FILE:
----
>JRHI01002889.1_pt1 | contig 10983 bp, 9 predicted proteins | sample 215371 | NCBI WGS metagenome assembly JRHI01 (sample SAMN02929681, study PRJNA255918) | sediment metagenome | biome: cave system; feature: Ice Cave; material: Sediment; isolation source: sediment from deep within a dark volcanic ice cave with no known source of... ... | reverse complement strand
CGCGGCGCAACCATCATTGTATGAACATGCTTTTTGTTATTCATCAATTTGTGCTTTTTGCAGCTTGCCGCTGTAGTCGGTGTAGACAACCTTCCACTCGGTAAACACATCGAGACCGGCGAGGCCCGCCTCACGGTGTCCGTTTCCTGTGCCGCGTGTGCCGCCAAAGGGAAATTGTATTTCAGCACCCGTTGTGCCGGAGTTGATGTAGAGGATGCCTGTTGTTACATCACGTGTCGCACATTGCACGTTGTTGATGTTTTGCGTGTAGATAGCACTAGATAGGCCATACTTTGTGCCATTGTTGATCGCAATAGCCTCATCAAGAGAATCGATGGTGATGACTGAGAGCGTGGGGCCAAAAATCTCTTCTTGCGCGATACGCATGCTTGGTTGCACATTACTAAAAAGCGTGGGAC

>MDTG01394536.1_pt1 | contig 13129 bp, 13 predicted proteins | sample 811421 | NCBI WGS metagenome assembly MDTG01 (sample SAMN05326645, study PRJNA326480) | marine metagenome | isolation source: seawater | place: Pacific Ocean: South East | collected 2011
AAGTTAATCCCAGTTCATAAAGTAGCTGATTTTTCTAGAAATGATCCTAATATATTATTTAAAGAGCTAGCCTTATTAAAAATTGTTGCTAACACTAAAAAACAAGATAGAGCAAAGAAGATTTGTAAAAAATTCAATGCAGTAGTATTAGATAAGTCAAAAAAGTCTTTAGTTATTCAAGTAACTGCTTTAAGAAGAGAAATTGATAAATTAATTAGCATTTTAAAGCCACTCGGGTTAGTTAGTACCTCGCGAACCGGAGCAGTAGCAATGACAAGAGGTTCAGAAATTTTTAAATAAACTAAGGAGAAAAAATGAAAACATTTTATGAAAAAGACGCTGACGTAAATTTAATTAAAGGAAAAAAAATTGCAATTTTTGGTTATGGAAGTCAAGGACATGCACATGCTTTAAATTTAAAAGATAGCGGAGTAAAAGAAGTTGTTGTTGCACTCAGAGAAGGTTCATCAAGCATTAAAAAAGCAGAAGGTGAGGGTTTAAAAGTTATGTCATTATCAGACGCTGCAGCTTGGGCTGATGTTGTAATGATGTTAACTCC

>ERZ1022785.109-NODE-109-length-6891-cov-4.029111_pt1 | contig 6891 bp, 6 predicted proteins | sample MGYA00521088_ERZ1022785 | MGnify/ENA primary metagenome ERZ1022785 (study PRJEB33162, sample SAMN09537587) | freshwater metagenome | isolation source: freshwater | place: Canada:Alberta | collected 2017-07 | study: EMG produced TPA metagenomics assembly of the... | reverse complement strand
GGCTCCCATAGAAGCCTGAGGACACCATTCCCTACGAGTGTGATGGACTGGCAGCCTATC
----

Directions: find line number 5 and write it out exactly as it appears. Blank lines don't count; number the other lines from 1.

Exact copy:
>ERZ1022785.109-NODE-109-length-6891-cov-4.029111_pt1 | contig 6891 bp, 6 predicted proteins | sample MGYA00521088_ERZ1022785 | MGnify/ENA primary metagenome ERZ1022785 (study PRJEB33162, sample SAMN09537587) | freshwater metagenome | isolation source: freshwater | place: Canada:Alberta | collected 2017-07 | study: EMG produced TPA metagenomics assembly of the... | reverse complement strand